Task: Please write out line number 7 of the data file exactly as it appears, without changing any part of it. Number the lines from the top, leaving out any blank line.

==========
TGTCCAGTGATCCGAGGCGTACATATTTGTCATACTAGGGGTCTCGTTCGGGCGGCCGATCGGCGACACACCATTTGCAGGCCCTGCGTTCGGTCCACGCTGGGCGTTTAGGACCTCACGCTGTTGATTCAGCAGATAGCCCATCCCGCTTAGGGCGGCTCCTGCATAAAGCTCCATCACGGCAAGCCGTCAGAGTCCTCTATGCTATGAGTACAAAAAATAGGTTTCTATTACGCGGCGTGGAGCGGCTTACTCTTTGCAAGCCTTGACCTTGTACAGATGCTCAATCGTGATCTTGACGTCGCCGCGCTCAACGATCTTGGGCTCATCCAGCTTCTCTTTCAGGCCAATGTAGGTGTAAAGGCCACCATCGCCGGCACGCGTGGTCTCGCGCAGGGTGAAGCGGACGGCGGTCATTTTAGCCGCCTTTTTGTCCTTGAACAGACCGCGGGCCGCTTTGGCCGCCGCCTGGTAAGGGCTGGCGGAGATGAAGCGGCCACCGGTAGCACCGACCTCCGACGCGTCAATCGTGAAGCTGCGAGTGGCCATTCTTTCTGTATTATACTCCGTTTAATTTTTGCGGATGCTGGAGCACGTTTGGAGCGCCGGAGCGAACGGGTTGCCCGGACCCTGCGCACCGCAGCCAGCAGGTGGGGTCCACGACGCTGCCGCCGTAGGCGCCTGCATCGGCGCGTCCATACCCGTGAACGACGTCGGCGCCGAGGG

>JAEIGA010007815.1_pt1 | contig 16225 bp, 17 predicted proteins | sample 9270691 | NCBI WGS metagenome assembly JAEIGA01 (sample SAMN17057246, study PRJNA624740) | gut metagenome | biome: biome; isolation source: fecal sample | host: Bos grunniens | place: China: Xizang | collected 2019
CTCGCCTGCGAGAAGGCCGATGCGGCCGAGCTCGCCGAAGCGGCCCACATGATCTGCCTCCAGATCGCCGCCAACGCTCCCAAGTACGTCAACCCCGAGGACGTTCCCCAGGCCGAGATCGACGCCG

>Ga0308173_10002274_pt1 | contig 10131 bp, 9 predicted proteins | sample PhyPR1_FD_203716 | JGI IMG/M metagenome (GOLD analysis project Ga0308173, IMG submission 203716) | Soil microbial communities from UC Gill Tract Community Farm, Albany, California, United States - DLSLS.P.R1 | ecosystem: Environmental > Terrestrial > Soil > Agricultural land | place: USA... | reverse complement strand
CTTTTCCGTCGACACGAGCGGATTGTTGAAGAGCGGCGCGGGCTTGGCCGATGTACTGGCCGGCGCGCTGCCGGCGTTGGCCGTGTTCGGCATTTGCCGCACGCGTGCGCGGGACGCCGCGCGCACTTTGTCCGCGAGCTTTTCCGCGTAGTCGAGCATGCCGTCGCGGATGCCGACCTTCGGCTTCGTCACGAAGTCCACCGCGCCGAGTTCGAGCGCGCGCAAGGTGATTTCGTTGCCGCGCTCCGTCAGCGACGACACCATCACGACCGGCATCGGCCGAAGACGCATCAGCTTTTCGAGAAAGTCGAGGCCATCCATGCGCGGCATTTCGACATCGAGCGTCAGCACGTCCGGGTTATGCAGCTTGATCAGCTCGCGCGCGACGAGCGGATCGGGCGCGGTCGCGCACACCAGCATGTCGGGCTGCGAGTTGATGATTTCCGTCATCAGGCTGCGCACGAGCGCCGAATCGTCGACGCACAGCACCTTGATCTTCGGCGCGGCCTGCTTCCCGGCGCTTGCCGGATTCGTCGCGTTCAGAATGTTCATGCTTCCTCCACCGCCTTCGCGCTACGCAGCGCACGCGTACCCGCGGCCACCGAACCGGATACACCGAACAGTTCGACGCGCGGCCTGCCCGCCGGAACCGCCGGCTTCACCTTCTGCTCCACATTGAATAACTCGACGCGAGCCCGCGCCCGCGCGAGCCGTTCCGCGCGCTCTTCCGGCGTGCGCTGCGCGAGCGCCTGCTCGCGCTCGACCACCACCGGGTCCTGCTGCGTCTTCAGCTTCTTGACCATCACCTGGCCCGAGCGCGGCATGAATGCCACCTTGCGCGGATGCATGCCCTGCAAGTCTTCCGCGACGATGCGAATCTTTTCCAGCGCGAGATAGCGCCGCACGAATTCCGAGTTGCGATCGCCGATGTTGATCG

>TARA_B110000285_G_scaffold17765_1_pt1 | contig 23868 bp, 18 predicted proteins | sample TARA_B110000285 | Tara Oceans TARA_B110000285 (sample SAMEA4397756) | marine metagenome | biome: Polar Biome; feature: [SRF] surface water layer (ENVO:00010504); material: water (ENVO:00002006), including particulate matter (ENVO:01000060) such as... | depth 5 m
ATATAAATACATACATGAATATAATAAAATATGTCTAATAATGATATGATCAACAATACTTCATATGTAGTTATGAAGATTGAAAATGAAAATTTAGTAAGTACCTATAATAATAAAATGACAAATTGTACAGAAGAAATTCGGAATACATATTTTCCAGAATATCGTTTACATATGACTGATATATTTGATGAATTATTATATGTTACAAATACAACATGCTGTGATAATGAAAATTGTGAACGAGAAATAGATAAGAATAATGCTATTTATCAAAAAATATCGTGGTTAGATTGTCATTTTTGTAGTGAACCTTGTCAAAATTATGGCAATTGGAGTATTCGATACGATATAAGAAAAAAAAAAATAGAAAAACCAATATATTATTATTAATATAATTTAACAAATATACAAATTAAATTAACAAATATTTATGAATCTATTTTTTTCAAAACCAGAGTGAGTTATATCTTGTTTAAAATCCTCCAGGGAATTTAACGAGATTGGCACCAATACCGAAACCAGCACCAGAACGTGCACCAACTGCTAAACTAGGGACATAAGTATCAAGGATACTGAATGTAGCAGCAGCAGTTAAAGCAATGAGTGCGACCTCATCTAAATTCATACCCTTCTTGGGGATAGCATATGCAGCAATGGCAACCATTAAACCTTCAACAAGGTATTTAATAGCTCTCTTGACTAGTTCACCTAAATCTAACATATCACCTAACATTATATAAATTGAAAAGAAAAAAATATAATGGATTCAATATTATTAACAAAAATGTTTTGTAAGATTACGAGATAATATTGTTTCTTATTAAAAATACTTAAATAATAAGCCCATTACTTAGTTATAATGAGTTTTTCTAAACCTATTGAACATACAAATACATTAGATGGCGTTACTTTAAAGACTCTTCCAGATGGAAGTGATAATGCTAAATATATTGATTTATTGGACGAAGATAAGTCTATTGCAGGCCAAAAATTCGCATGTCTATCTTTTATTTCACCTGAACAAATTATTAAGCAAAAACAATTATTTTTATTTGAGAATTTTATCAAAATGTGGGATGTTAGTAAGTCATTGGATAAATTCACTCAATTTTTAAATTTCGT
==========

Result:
ATATAAATACATACATGAATATAATAAAATATGTCTAATAATGATATGATCAACAATACTTCATATGTAGTTATGAAGATTGAAAATGAAAATTTAGTAAGTACCTATAATAATAAAATGACAAATTGTACAGAAGAAATTCGGAATACATATTTTCCAGAATATCGTTTACATATGACTGATATATTTGATGAATTATTATATGTTACAAATACAACATGCTGTGATAATGAAAATTGTGAACGAGAAATAGATAAGAATAATGCTATTTATCAAAAAATATCGTGGTTAGATTGTCATTTTTGTAGTGAACCTTGTCAAAATTATGGCAATTGGAGTATTCGATACGATATAAGAAAAAAAAAAATAGAAAAACCAATATATTATTATTAATATAATTTAACAAATATACAAATTAAATTAACAAATATTTATGAATCTATTTTTTTCAAAACCAGAGTGAGTTATATCTTGTTTAAAATCCTCCAGGGAATTTAACGAGATTGGCACCAATACCGAAACCAGCACCAGAACGTGCACCAACTGCTAAACTAGGGACATAAGTATCAAGGATACTGAATGTAGCAGCAGCAGTTAAAGCAATGAGTGCGACCTCATCTAAATTCATACCCTTCTTGGGGATAGCATATGCAGCAATGGCAACCATTAAACCTTCAACAAGGTATTTAATAGCTCTCTTGACTAGTTCACCTAAATCTAACATATCACCTAACATTATATAAATTGAAAAGAAAAAAATATAATGGATTCAATATTATTAACAAAAATGTTTTGTAAGATTACGAGATAATATTGTTTCTTATTAAAAATACTTAAATAATAAGCCCATTACTTAGTTATAATGAGTTTTTCTAAACCTATTGAACATACAAATACATTAGATGGCGTTACTTTAAAGACTCTTCCAGATGGAAGTGATAATGCTAAATATATTGATTTATTGGACGAAGATAAGTCTATTGCAGGCCAAAAATTCGCATGTCTATCTTTTATTTCACCTGAACAAATTATTAAGCAAAAACAATTATTTTTATTTGAGAATTTTATCAAAATGTGGGATGTTAGTAAGTCATTGGATAAATTCACTCAATTTTTAAATTTCGT